By Alan Bean
Geo Group, the private prison firm that lost three prison contracts in Mississippi earlier this year because of gross violations that turned facilities like the juvenile prison at Walnut Grove into hell holes, has been disciplined again. This time, Geo is accused of failing to protect the safety of corrections workers at its prison near Lost Gap MS.
You would think that Mississippi officials might be getting the idea that private prisons aren’t such a good idea. Not so. Christopher Epps, Commissioner of the MS Dept. of Corrections, immediately announced that all the three private prisons previously run by Geo Corp would be turned over to the Management & Training Corporation of Centerville, Utah.
According to the Associated Press, Epps is hoping for a better result.
“The Mississippi Department of Corrections is looking forward to a great partnership with MTC,” Epps said in a statement Thursday. “There is a need for different types of prisons, including state and regional as well as private facilities in Mississippi. MTC will be held to the same high standards as set by MDOC and I feel extremely confident that MTC will do a great job.”
Epps told reporters he thought Mississippi would get better terms if the three prisons were sold as a package deal. In other words, Mississippi is trying to do corrections on the cheap, and that’s the problem. The only way private prisons can turn a profit is by cutting corners. If they were really held to the same standards as state prisons they would have to hire as many corrections officers as MDOC and pay them comparable salaries. The private prison industry would also have to invest in a safe working environment for their employees, something that Geo Corp clearly failed to do.
What makes Commissioner Epps think a Utah firm can protect the safety and dignity of inmates and employees when the two biggest private prison firms (Geo Corp and Nashville based Corrections Corporation of America, CCA) have repeatedly failed to deliver the goods. These companies wouldn’t be profitable if they delivered safe prisons, nutritious food, adequate training, and sufficient staffing. They make money by refusing to deliver a quality product.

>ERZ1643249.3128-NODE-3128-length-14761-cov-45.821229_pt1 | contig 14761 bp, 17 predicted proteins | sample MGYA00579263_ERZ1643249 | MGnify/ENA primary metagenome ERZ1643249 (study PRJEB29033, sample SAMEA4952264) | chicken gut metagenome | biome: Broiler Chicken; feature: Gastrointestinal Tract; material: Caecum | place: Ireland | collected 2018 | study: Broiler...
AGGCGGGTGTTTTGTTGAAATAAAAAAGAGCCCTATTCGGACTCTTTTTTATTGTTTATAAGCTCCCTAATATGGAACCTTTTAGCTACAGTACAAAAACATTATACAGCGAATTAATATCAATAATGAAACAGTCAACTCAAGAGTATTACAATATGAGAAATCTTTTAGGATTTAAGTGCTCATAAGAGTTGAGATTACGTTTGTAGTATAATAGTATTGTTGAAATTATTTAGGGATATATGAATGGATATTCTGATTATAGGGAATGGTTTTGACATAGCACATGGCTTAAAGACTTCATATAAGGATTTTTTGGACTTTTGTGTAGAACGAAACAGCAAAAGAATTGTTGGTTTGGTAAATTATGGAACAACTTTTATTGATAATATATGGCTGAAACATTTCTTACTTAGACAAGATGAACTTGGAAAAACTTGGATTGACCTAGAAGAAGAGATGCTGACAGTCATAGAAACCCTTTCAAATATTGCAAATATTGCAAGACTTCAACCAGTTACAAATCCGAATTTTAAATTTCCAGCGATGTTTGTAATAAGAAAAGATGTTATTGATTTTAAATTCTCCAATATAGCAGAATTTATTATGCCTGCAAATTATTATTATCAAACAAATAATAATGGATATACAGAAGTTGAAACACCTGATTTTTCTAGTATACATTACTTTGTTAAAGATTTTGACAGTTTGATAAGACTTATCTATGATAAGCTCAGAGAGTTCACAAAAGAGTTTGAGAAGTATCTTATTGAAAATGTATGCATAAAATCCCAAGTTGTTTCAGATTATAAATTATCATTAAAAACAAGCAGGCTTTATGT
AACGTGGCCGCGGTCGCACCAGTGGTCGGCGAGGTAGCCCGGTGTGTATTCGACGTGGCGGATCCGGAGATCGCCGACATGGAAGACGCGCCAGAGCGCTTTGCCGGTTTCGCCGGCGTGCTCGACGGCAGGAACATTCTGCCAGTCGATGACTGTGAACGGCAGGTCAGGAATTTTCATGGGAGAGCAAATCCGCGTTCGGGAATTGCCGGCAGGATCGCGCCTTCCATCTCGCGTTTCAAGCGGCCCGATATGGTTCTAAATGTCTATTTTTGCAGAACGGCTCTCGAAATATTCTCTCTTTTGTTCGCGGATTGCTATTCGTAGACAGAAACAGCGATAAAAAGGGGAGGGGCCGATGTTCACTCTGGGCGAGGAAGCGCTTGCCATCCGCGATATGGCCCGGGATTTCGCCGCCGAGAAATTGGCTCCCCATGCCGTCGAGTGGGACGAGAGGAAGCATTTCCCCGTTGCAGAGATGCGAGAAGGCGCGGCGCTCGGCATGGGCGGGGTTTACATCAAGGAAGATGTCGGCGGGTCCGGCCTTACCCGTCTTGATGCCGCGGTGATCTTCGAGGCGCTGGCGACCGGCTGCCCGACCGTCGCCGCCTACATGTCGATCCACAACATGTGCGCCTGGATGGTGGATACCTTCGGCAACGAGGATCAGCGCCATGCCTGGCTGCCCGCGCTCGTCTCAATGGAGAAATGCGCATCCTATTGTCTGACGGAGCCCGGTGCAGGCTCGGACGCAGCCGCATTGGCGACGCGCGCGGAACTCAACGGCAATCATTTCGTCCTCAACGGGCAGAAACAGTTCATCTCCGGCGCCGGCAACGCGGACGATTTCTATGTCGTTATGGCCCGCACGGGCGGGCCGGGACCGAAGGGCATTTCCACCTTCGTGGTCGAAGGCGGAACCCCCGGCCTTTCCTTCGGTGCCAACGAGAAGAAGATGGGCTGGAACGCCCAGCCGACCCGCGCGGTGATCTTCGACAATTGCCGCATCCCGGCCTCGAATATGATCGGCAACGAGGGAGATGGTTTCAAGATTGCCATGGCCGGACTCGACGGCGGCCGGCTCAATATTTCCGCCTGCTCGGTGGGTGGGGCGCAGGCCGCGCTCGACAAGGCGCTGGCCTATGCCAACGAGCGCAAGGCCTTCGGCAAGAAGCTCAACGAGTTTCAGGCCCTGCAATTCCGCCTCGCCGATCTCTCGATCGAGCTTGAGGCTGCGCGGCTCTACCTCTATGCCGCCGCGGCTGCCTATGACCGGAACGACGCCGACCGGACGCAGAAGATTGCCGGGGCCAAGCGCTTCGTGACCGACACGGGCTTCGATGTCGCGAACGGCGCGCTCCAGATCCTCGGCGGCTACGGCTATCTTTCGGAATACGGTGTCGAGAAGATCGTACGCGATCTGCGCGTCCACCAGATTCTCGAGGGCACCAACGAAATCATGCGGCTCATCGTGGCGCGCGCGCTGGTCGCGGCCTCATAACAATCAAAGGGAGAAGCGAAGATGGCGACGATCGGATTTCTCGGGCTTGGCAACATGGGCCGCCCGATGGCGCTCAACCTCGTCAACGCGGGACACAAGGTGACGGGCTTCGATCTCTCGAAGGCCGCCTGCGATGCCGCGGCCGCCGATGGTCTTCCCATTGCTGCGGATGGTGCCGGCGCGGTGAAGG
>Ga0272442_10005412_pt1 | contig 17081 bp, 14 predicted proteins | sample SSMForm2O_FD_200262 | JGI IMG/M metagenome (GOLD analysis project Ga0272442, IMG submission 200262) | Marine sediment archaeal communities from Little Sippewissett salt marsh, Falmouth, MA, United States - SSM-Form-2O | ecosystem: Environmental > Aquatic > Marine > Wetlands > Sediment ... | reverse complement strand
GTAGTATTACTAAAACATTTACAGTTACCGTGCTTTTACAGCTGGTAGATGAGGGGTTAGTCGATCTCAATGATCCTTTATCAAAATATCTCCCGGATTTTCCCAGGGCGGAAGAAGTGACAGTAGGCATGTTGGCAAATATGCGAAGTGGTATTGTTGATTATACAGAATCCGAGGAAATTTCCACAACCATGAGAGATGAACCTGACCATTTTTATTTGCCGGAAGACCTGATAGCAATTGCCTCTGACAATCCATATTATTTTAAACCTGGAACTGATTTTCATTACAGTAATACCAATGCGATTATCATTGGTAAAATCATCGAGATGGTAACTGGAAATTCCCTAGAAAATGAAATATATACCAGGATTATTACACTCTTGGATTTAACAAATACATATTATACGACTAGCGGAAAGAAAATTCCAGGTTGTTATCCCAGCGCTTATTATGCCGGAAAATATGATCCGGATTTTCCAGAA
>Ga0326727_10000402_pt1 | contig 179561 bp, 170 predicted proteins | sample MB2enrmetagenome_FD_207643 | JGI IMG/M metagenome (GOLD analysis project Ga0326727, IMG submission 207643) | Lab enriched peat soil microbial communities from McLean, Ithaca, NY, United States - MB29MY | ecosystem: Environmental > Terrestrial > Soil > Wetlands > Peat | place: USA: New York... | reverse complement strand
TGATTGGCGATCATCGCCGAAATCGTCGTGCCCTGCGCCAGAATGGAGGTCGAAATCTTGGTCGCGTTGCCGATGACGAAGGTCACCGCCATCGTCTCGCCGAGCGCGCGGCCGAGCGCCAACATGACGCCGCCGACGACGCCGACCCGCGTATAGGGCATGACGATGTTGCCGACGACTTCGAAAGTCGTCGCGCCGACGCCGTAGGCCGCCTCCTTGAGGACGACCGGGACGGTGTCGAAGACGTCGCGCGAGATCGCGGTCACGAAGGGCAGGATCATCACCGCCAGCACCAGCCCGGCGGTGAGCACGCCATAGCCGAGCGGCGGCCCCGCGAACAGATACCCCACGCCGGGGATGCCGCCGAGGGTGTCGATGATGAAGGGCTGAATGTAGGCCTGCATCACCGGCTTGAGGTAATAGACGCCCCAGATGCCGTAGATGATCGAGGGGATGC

Commissioner Epps works for politicians who have been bitten by the “government is bad” bug (a virus marketed aggressively by the folks at ALEC). Since governments always screw up and the private sector can do no wrong, privatizing prisons makes perfect sense. Geo Corp wasn’t a disaster because it sacrificed everything for the bottom line, they simply weren’t the right outfit for the job.
But notice, Mr. Epps didn’t call in CCA to replace Geo Corp; he went with a company in far off Utah with little experience working in grossly underfunded southern prisons. All the home-grown companies have repeatedly proven that they can’t be trusted with the tax payers’ money. MTC will either lose money on this deal, or it will manufacture the same horror show that shut down the juvenile unit in Walnut Grove.
JACKSON, Miss. (AP) — A private prison operator that’s giving up its business in Mississippi could face up to $104,000 in fines from federal workplace safety regulators.
The Occupational Safety and Health Administration said GEO Group exposed employees to assaults by inmates at the East Mississippi Correctional Facility near Lost Gap.